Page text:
• Individual of any risks after incomplete colonoscopy: CTC (rate 9), DCBE (rate 7)
  • High-risk individual with hereditary nonpolyposis colorectal cancer, ulcerative colitis or Crohn's colitis: colonoscopy preferred for ability to obtain biopsies to look for dysplasia
Yee J, Rosen MP, Blake MA, et al. ACR appropriateness criteria on colorectal cancer screening. JACR 2010; 7:670-678.

November 15, 2010

Bennett's Fracture Dislocation

  • Most frequent fracture at the base of the first metacarpal
  • Fracture dislocation resulting from axial loading to a partially flexed thumb (i.e., in a fist fight)
  • Oblique fracture involves the carpometacarpal joint, resulting in a volar fragment attached to the trapezium and the distal metacarpal fragment displacing proximally/radially/dorsally by pull of abductor pollicis longus
  • First CMC joint is a saddle-shaped bone, any minor malalignment results in substantial articular incongruity. This fracture dislocation frequently requires open reduction and fixation
  • Oblique fracture line with a triangular fragment at the first metacarpal base
  • Proximal displacement of the metacarpal
  • Important to note the size of the triangular volar fragment and the degree of displacement of the metacarpal fragment

1. Robinson P. Essential Radiology for Sports Medicine, 2010.
2. Bennett's Fracture Dislocation. Wheeless' Textbook of Orthopedics

November 12, 2010

Abdominal Wall Fibromatosis

An axial T2W MR image of a 32-year-old woman shows a large well-defined heterogeneous mass in the anterior abdominal wall involving the right rectus abdominis. There are a few linear band (arrowheads) of low signal intensity with in the mass, which are seen in all pulse sequences.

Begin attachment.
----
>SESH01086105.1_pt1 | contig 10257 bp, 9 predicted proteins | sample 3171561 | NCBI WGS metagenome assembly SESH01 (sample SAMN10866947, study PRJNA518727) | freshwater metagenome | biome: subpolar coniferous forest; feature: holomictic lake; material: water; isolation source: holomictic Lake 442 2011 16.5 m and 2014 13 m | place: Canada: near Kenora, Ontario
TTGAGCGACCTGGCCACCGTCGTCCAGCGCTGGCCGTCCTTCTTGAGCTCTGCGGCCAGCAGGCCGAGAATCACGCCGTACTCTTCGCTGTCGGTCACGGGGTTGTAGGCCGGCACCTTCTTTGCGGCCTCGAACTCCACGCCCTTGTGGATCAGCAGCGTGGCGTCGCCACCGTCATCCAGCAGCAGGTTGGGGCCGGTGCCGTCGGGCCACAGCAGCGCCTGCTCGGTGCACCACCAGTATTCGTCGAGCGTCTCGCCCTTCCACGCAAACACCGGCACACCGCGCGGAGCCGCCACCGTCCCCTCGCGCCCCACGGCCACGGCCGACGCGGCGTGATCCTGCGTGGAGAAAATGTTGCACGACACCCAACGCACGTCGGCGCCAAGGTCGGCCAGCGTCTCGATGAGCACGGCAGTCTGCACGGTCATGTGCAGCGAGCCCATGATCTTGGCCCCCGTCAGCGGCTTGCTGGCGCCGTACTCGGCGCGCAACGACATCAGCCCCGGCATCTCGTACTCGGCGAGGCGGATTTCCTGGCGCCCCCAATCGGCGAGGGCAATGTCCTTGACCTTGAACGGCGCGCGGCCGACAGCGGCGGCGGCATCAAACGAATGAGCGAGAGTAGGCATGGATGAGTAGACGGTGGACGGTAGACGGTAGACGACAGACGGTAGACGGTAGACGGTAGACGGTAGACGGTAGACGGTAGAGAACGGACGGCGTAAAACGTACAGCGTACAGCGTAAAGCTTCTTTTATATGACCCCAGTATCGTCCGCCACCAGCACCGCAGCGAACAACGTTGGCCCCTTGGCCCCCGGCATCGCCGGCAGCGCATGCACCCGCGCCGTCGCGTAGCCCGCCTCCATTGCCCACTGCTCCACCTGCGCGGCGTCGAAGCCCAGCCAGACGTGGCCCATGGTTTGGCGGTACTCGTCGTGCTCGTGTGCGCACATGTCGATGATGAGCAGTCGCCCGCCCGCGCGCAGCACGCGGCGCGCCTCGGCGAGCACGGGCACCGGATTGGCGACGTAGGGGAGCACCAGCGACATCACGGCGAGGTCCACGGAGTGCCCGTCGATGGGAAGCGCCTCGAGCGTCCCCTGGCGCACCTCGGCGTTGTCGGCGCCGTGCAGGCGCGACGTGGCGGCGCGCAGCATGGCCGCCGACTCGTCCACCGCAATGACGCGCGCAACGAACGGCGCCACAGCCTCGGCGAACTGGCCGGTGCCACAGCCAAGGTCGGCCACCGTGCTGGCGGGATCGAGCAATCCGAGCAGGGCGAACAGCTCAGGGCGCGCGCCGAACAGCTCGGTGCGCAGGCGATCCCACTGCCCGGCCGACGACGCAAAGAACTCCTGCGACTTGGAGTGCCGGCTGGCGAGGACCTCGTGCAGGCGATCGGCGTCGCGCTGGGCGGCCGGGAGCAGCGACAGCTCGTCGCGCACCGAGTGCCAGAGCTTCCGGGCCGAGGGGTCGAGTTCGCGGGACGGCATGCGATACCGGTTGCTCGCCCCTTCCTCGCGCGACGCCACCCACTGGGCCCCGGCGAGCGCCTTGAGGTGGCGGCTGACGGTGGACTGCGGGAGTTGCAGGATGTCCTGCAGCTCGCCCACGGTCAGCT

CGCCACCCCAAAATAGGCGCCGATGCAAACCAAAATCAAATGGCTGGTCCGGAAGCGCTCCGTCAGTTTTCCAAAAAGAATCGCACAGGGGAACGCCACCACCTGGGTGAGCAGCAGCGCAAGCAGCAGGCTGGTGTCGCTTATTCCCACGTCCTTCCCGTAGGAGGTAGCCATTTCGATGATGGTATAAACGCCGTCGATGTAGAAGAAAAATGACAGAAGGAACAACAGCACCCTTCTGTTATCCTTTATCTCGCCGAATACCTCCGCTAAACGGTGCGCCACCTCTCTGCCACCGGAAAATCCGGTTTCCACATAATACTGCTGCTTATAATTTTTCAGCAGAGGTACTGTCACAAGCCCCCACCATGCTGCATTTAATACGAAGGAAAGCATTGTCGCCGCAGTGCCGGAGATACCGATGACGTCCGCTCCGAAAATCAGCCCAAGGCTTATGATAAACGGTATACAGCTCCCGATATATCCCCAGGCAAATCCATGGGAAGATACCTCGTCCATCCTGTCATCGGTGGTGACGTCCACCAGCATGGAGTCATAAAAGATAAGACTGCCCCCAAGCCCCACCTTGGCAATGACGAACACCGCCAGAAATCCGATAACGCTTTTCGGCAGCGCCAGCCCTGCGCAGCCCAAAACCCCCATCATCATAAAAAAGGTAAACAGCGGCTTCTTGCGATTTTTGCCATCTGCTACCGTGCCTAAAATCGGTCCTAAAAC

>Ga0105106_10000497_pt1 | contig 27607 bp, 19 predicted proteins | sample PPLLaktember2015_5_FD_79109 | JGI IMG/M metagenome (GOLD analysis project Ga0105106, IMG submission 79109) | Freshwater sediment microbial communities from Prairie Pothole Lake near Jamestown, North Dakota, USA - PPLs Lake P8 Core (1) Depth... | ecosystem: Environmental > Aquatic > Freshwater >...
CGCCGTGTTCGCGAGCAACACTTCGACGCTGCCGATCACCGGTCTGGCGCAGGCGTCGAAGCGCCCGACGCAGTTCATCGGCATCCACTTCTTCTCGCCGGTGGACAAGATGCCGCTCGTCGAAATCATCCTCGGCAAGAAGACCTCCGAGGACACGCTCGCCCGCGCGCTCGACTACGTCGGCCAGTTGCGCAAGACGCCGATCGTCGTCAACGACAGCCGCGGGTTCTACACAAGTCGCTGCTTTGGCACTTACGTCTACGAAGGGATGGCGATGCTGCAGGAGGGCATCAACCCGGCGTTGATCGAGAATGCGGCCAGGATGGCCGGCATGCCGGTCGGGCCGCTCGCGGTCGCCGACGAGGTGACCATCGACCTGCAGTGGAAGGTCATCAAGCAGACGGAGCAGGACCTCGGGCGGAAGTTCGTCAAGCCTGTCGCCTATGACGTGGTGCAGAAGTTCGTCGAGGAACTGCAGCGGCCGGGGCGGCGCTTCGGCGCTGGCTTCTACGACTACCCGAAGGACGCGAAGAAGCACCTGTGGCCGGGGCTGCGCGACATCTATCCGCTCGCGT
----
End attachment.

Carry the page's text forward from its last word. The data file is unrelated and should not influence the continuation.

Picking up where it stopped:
• Also known as abdominal desmoid
  • Predilection to develop in women of child-bearing age (usually 20-30 years)
  • Mass in abdominal wall typically develops following pregnancy
  • Most common muscle involved: rectus abdominis, internal oblique
  • Some of the masses have estrogen receptor
  • May be seen as a manifestation of Gardner's syndrome
  • Rx = surgical removal but recurrence rate 15-40%
Imaging Findings
  • Heterogeneous intramuscular mass (well- or ill-defined)
  • Non-enhancing bands of low signal within the mass on all pulse sequences (probable fibrosis)
  • Linear fascial extension "fascial tail sign"

Kransdorf MJ, Murphy MD. Imaging of soft tissue tumors, 2nd ed, 2006.

November 9, 2010

Jefferson Fracture

Axial CT image shows double fractures of the anterior arch and a single fracture of the posterior arch of atlas (C1) (arrows) with mild displacement.

  • C1 fracture believed to be due to compression causing fracture of the arch of atlas
  • Often in combination with avulsion of the transverse ligament of the C1
  • Simultaneous injuries to other C spine are common
  • Three types: fracture of only anterior arch (type 1), fracture of only posterior arch (type 2), and fractures of both anterior and posterior arches (type 3)
  • Type 3 fracture is unstable
  • Fractures rare in children, but one needs to know that anterior synchondroses fuse at age 7, posterior at age 4.
Imaging Findings
  • MDCT is imaging modality of choice, able to demonstrate fracture lines and degree of displacement
  • On radiograph, displacement of the lateral masses may be seen on the odontoid view.